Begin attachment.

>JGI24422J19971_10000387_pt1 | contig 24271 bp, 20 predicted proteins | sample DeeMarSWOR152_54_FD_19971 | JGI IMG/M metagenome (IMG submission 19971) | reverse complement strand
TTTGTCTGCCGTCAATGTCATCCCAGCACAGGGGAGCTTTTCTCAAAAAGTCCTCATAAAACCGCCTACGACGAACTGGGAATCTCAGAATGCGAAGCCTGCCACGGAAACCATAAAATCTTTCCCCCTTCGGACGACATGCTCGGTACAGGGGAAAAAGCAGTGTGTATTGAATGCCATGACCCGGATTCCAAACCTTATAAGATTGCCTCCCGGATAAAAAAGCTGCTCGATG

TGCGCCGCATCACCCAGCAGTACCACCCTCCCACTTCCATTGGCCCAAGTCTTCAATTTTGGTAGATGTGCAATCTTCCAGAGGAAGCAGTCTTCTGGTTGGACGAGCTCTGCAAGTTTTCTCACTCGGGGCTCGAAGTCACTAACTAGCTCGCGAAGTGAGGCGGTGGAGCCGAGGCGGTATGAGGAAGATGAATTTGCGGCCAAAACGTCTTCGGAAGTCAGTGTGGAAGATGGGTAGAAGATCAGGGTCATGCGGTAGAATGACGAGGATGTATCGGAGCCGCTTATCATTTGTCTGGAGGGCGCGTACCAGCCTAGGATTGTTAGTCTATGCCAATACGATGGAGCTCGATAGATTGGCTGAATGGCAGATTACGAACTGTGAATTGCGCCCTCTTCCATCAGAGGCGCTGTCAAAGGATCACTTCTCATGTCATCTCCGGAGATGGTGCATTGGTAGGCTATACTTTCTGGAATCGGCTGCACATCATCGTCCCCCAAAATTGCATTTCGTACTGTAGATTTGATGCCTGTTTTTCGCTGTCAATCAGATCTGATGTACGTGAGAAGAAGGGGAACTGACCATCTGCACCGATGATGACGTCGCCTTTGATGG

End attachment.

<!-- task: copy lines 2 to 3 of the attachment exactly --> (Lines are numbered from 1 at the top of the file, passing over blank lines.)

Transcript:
TTTGTCTGCCGTCAATGTCATCCCAGCACAGGGGAGCTTTTCTCAAAAAGTCCTCATAAAACCGCCTACGACGAACTGGGAATCTCAGAATGCGAAGCCTGCCACGGAAACCATAAAATCTTTCCCCCTTCGGACGACATGCTCGGTACAGGGGAAAAAGCAGTGTGTATTGAATGCCATGACCCGGATTCCAAACCTTATAAGATTGCCTCCCGGATAAAAAAGCTGCTCGATG

TGCGCCGCATCACCCAGCAGTACCACCCTCCCACTTCCATTGGCCCAAGTCTTCAATTTTGGTAGATGTGCAATCTTCCAGAGGAAGCAGTCTTCTGGTTGGACGAGCTCTGCAAGTTTTCTCACTCGGGGCTCGAAGTCACTAACTAGCTCGCGAAGTGAGGCGGTGGAGCCGAGGCGGTATGAGGAAGATGAATTTGCGGCCAAAACGTCTTCGGAAGTCAGTGTGGAAGATGGGTAGAAGATCAGGGTCATGCGGTAGAATGACGAGGATGTATCGGAGCCGCTTATCATTTGTCTGGAGGGCGCGTACCAGCCTAGGATTGTTAGTCTATGCCAATACGATGGAGCTCGATAGATTGGCTGAATGGCAGATTACGAACTGTGAATTGCGCCCTCTTCCATCAGAGGCGCTGTCAAAGGATCACTTCTCATGTCATCTCCGGAGATGGTGCATTGGTAGGCTATACTTTCTGGAATCGGCTGCACATCATCGTCCCCCAAAATTGCATTTCGTACTGTAGATTTGATGCCTGTTTTTCGCTGTCAATCAGATCTGATGTACGTGAGAAGAAGGGGAACTGACCATCTGCACCGATGATGACGTCGCCTTTGATGG